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Am J Psychiatry. 1998 May;155(5):646-52.

12-month outcome of patients with bipolar disorder following hospitalization for a manic or mixed episode.

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  • 1Department of Psychiatry, University of Cincinnati College of Medicine, OH 45267-0559, USA.

Abstract

OBJECTIVE:

The authors studied the 12-month course of illness following hospitalization for a manic or mixed episode of bipolar disorder to identify potential outcome predictors.

METHOD:

They recruited 134 patients with DSM-III-R bipolar disorder who were consecutively admitted for the treatment of a manic or mixed episode. Diagnostic, symptomatic, and functional evaluations were obtained at the index hospitalization. Patients were reevaluated at 2, 6, and 12 months after discharge to assess syndromic, symptomatic, and functional outcome. Factors associated with outcome were identified by using multivariate analyses.

RESULTS:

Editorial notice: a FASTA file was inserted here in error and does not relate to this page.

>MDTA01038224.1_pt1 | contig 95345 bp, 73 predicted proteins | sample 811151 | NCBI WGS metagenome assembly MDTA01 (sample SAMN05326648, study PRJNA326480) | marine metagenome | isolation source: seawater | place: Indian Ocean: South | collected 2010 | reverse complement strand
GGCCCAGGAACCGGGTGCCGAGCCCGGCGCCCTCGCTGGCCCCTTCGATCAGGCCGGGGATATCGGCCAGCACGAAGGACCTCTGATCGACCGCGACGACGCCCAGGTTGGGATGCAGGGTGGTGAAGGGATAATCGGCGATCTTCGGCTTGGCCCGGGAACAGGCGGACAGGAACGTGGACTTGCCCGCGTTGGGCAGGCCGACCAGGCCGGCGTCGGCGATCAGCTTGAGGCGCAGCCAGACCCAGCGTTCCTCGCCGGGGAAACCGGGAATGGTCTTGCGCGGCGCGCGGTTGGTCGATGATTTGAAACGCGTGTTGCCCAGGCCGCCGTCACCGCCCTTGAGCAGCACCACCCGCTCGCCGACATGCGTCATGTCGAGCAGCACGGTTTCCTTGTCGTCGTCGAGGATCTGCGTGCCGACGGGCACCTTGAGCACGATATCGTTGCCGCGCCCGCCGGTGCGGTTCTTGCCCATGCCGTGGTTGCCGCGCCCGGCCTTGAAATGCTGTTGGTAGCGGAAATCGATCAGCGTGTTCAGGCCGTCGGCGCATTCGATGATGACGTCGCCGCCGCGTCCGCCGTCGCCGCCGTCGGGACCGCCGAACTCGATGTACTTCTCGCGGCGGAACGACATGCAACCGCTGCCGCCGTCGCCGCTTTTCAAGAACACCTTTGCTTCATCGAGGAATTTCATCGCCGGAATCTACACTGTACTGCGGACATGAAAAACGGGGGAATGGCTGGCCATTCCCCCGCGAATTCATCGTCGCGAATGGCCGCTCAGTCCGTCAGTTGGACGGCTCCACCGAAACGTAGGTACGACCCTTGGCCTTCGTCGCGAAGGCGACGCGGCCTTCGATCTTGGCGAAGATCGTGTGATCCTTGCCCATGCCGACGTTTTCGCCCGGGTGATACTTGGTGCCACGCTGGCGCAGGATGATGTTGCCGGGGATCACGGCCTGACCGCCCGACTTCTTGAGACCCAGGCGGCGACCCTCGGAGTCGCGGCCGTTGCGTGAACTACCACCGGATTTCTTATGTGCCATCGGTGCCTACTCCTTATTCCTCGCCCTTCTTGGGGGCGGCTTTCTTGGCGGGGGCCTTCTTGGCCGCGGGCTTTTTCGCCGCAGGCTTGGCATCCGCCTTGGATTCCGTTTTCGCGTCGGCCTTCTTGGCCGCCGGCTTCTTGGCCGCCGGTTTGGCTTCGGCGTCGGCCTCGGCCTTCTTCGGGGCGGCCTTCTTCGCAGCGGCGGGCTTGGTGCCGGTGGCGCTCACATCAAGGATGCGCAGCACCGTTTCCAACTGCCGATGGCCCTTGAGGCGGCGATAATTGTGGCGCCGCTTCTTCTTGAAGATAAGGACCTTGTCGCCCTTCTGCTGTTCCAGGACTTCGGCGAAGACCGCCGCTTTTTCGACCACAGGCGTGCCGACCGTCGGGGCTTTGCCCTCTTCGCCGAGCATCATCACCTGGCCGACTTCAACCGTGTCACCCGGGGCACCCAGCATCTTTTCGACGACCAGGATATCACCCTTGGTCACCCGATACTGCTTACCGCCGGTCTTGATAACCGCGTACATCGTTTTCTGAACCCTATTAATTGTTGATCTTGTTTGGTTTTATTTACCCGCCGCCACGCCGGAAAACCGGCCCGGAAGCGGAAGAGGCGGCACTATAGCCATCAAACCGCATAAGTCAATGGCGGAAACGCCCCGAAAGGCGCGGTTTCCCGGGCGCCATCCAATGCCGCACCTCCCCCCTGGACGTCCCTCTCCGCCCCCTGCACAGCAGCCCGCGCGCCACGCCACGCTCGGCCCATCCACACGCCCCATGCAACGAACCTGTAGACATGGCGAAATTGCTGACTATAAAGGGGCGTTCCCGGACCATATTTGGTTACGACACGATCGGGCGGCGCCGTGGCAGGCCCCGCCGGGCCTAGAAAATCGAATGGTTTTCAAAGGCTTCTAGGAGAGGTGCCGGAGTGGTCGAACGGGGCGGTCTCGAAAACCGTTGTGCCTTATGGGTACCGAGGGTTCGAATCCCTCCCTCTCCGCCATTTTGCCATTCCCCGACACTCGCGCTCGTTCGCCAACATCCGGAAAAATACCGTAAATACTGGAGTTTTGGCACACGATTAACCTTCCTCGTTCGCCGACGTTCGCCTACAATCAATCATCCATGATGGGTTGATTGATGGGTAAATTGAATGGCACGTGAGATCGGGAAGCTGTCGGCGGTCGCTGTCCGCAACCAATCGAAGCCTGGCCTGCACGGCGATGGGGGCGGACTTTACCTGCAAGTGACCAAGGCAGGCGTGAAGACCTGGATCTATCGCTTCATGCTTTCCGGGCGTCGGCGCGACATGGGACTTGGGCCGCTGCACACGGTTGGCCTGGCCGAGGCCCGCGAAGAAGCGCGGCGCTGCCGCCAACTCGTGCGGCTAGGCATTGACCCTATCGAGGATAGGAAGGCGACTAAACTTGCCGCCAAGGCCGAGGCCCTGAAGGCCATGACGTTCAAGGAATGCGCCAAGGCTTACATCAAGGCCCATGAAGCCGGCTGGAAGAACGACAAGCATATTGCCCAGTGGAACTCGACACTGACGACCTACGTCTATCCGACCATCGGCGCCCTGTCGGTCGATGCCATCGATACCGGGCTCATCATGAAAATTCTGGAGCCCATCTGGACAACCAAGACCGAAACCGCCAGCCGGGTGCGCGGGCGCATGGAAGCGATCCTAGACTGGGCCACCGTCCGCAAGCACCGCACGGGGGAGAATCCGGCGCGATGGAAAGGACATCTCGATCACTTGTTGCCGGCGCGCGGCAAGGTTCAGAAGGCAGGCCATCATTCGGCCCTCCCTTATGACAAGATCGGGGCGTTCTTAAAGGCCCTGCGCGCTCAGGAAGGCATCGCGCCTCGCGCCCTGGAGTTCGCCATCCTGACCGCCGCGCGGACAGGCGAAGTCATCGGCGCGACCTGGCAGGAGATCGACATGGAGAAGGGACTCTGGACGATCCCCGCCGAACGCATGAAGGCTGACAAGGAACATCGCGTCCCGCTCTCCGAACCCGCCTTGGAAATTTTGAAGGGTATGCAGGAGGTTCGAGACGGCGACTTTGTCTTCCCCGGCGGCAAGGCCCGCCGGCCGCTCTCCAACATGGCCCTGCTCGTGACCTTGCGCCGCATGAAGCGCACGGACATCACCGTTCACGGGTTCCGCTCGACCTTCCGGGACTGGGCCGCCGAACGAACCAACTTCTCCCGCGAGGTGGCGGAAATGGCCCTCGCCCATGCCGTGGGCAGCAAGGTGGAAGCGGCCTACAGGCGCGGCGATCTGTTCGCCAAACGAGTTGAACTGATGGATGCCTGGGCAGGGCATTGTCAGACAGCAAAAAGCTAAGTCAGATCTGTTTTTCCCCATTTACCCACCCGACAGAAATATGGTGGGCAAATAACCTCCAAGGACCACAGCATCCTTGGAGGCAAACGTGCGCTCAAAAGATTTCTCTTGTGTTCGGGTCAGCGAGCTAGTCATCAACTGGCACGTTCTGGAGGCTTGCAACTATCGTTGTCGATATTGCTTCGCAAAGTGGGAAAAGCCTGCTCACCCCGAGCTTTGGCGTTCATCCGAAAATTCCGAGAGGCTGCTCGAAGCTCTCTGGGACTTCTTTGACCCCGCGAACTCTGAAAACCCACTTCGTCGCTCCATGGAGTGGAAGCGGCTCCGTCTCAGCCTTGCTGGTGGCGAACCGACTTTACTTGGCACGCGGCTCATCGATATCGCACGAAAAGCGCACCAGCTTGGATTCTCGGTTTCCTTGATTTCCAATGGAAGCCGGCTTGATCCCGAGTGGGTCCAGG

During the 12-month follow-up period, there were no significant differences in outcome between patients with manic compared with mixed bipolar disorder. Although syndromic recovery occurred in 48% of the overall group, symptomatic recovery occurred in only 26% and functional recovery in only 24%. Predictors of syndromic recovery included shorter duration of illness and full treatment compliance. Medication treatment compliance was inversely associated with the presence of comorbid substance use disorders. Symptomatic and functional recovery occurred more rapidly and in a greater percentage of patients from higher social classes.

CONCLUSIONS:

A minority of patients with bipolar disorder achieved a favorable outcome in the year following hospitalization for a manic or mixed episode. Shorter duration of illness, higher social class, and treatment compliance were associated with higher rates of recovery and more rapid recovery.

PMID:
9585716
[PubMed - indexed for MEDLINE]
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